One of Amazon.com 's (NASDAQ: AMZN) best-kept secrets is Twitch, a popular site where gamers live-stream their gameplay. It's basically a social network for gamers where viewers can tune in, learn how to play a new game, chat with other gamers, and be entertained by their favorite streamers. The most popular streamers can even earn a living off of their viewership through subscriptions and real-money tips.
Amazon.com's acquisition of Twitch in 2014 for $970 million is starting to look like a really clever move. Game streaming is one of the hottest markets shaping the video game industry. This market is expected to generate $4.6 billion in revenue in 2017, and the latest evidence from third-party research shows it's picking up speed -- with Twitch far out in front.
Twitch is killing it
The game streaming audience numbers 665 million viewers, according to SuperData, which dwarfs the viewership of HBO, Netflix, and ESPN combined. This impressive audience reach is attracting investment from major tech companies, including Microsoft (NASDAQ: MSFT) , Alphabet (NASDAQ: GOOG) (NASDAQ: GOOGL) , and Twitter (NYSE: TWTR ) , but recent data show Amazon is outshining its tech rivals with Twitch.
Every quarter, Streamlabs -- a leading software provider for streamers -- releases data it gathers from its users. The latest report (for Q3) showed a 20% increase in total streamers across the leading game streaming destinations that Streamlabs supports, including Microsoft's Mixer, Alphabet's YouTube Gaming, Twitter's Periscope, and Amazon's Twitch.
In Q3 2017, Twitch was the leader, with 737,000 concurrent viewers, which measures the number of viewers who are watching streams at the same time. This is more than double YouTube Gaming's 281,000. Microsoft's Mixer trails Twitch and YouTube with only 10,000 active streamers in the third quarter. Twitter's Periscope, however, saw the biggest jump in the quarter, with 80% growth in concurrent viewers. However, Periscope still trails the leaders with concurrent viewership of only 41,000.
After six months of stagnant growth, Twitch took off in Q2, growing 54% in monthly active streamers. This growth slowed down in Q3 to 16%, but Twitch's concurrent streamers increased 67%. Overall, recent strong growth in these metrics suggests engagement on Twitch is still healthy and growing.
Twitch's recent acceleration followed the introduction earlier this year of new features designed to make it easier for viewers to discover new content, as well as enable the purchase on Amazon.com of the game being viewed. There were also improvements put in place to make it easier for new streamers to build a following and monetize their stream.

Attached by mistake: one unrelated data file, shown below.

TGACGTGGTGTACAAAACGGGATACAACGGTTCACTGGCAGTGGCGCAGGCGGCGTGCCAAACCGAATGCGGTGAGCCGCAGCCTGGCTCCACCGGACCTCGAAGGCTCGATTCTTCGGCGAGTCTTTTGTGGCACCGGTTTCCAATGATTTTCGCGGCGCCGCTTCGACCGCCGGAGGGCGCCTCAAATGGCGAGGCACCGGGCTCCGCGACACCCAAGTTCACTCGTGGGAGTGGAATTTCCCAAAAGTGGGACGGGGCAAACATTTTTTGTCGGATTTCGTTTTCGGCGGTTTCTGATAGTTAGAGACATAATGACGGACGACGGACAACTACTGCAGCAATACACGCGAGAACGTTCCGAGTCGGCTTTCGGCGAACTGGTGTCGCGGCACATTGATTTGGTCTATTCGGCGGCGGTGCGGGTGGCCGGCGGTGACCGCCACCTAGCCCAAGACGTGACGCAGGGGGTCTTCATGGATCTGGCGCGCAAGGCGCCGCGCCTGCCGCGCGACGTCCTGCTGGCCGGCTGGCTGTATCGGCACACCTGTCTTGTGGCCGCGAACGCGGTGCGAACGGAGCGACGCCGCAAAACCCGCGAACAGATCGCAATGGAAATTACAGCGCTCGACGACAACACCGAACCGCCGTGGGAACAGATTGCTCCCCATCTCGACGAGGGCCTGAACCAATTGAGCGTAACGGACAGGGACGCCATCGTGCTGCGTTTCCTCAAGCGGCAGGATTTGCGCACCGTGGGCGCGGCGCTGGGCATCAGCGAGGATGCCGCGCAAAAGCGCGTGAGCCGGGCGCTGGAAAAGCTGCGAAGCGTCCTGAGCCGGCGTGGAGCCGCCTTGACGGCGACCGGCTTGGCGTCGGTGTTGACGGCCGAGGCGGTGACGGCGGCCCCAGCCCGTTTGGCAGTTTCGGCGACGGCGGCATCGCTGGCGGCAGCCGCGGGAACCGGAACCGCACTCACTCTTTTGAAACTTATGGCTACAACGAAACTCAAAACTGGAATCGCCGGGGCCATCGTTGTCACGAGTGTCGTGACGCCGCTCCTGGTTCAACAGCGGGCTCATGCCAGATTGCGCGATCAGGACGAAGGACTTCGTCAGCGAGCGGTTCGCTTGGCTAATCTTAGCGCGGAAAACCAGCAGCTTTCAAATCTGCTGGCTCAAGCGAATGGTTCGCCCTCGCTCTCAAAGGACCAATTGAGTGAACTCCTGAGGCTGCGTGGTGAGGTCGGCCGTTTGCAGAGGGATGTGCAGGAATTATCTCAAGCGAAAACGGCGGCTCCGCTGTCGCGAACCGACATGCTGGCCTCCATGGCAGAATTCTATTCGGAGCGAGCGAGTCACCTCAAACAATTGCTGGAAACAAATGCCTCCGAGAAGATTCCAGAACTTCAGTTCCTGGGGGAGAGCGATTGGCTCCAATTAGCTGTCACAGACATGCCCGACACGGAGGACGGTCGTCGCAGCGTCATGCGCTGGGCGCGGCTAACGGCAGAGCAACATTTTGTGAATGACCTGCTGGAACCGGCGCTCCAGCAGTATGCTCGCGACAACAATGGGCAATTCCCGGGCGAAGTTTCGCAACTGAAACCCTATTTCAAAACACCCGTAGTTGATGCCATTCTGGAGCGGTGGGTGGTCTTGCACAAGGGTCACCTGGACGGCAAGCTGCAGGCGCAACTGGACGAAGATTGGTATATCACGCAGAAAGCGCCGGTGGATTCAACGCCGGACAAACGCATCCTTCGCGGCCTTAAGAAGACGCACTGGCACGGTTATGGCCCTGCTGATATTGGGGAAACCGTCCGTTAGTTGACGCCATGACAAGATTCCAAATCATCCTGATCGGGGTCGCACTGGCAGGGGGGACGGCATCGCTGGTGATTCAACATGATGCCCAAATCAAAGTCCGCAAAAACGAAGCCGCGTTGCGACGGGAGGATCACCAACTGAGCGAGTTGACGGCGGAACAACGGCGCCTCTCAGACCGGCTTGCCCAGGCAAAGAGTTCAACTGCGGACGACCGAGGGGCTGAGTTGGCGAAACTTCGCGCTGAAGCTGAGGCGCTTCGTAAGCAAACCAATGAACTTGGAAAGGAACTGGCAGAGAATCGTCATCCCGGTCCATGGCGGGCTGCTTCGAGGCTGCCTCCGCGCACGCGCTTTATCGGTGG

Twitch has a big moat
One way Amazon is fueling the growth of Twitch is by integrating its Prime membership program, giving members who sign up for Twitch Prime free in-game content. Twitch also has a partnership with Activision Blizzard to offer free in-game content for several of the company's games, as well as an agreement to stream Blizzard esports events.
Perhaps the biggest thing going for Twitch is that it generates 37% of the total game-streaming revenue across the market, putting it firmly in the lead. Most importantly, 51% of Twitch's revenue is from its cut of subscriptions and tips made direct to streamers. This gives Twitch an important network effect competitive advantage , since more streamers may choose to go with Twitch if it's perceived to be an easier site to earn money. This, in turn, could provide Twitch with the best content creators, which would help attract more viewers over time, which leads to more advertising and more direct spending from viewers.
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John Mackey, CEO of Whole Foods Market, an Amazon subsidiary, is a member of The Motley Fool's board of directors. Suzanne Frey, an executive at Alphabet, is a member of The Motley Fool's board of directors. Teresa Kersten is an employee of LinkedIn and is a member of The Motley Fool's board of directors. LinkedIn is owned by Microsoft. John Ballard owns shares of Activision Blizzard. The Motley Fool owns shares of and recommends ATVI, Alphabet (A shares), Alphabet (C shares), Amazon, NFLX, and Twitter. The Motley Fool has a disclosure policy .